In a bid to tighten the regulatory grip around crypto trading, Japan’s regulatory agencies have approved new rules for digital currency margin trading.
According to a March 18 Nikkei report, the Cabinet of Japan last Friday approved draft amendments to Japan’s financial instruments and payment services laws. The new regulatory rules would cap leverage in digital currency margin trading at two to four times initial deposits – inline with the set standards in foreign exchange trading.
With the new guidelines, the regulators also mandated the crypto exchanges offering margin trading to obtain a new crypto-focused registration license.
The new set of rules will come into effect in April 2020, and the exchanges offering margin trading services would have to register themselves within 18 months from that date. According to the report, this time limit will allow the Financial Services Agency (FSA) to crack down on unregistered “quasi-operators.”
What Type of CRM do Forex Companies Need?Go to article >>
Japan mandated the registration of crypto exchanges amid the Coincheck hack in early 2018. However, many digital asset businesses including LastRoots and Rakuten Wallet are still operating in the country without obtaining a registration license.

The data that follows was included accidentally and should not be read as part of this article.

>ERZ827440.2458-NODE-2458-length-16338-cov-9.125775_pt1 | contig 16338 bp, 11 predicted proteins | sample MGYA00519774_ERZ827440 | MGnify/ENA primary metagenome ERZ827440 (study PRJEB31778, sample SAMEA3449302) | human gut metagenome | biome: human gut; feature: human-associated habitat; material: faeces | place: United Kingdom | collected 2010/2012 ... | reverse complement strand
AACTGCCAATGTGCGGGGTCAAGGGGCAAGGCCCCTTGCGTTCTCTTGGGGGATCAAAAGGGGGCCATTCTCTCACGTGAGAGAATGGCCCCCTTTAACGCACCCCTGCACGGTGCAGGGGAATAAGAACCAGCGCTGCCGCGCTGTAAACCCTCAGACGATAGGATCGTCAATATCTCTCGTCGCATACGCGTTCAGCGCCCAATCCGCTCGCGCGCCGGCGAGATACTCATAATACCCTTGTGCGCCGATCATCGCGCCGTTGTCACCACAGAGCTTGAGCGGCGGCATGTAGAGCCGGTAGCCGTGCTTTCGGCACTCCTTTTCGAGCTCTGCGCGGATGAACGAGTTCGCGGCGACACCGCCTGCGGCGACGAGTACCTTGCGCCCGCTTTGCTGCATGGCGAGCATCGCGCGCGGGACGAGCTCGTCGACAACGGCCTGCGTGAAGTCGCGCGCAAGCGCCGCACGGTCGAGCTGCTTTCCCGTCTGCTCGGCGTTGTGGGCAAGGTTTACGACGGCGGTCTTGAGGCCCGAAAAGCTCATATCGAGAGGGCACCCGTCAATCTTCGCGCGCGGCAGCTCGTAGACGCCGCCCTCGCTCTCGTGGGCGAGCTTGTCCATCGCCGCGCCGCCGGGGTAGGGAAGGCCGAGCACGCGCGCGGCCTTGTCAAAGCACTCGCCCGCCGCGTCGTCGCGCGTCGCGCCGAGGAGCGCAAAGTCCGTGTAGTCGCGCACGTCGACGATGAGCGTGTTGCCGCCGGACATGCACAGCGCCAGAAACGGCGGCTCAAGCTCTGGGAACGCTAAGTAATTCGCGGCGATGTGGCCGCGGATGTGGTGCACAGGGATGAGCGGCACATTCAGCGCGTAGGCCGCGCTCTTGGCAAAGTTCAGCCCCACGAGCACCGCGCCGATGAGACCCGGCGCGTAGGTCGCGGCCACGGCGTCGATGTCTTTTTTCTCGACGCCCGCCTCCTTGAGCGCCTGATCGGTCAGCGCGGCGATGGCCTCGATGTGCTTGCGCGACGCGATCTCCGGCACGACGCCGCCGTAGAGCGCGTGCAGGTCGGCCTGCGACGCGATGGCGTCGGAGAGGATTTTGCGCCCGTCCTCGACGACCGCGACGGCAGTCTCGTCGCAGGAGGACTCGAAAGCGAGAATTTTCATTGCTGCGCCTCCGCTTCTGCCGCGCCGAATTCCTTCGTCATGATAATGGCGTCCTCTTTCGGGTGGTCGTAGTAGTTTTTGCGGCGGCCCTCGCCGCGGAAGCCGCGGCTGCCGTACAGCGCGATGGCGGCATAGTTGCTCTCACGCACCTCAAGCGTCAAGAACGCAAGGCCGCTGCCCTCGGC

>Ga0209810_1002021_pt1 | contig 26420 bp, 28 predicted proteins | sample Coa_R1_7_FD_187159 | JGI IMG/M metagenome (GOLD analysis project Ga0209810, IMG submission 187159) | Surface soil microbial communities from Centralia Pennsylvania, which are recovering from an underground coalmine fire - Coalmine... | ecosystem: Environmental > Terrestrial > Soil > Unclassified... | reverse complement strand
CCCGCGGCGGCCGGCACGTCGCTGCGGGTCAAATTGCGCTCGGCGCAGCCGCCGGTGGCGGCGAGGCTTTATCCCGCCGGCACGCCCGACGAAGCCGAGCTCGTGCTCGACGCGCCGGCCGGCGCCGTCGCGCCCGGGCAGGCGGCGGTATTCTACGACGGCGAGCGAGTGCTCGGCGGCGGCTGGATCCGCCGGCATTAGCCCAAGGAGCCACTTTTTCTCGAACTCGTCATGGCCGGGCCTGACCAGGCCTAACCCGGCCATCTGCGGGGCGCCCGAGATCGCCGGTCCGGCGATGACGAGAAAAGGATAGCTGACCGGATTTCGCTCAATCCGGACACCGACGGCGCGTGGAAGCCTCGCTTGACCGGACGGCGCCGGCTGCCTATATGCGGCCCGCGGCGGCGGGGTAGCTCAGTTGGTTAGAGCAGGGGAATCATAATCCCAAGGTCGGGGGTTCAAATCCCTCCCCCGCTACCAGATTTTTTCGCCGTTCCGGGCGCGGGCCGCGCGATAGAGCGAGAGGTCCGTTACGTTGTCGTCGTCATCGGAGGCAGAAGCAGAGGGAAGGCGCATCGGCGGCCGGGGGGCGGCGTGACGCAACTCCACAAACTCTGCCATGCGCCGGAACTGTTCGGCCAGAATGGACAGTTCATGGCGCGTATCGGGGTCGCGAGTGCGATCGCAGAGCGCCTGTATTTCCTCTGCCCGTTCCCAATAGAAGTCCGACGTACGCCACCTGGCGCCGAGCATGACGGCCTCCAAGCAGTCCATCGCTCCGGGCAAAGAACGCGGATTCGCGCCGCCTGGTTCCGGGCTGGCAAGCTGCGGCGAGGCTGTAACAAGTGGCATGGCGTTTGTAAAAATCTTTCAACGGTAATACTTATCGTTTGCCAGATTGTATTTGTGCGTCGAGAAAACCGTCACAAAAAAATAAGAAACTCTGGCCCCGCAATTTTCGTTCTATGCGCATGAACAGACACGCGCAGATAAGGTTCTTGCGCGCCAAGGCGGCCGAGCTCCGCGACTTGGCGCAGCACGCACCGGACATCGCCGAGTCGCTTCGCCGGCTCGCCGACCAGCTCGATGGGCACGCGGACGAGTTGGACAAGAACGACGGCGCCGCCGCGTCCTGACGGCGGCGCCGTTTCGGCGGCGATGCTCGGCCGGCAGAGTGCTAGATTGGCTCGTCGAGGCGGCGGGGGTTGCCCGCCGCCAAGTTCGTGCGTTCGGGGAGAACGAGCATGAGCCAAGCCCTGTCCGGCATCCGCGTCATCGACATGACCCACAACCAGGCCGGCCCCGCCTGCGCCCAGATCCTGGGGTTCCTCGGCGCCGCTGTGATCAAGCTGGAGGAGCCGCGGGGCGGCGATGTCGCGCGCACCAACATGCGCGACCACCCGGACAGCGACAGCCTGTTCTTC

“We intend to motivate operators to do what they can to become registered,” an FSA official told Nikkei.
Categorizing the Businesses
In addition, the new guidelines also divided crypto operators into various categories according to their offered services – the one offering margin trading from the businesses that issue tokens in initial coin offering (ICO).
With this categorization, regulators are attempting to protect investors from getting trapped in Ponzi schemes. They are also hoping that legitimizing the industry will attract more and more players towards the fundraising techniques.
Earlier this year, reports surfaced that the country’s financial watchdog is considering to regulate unregistered companies providing cryptocurrency investment services. Over the years, Japan also saw a ten-fold jump in crypto-related money laundering cases between April and December 2017.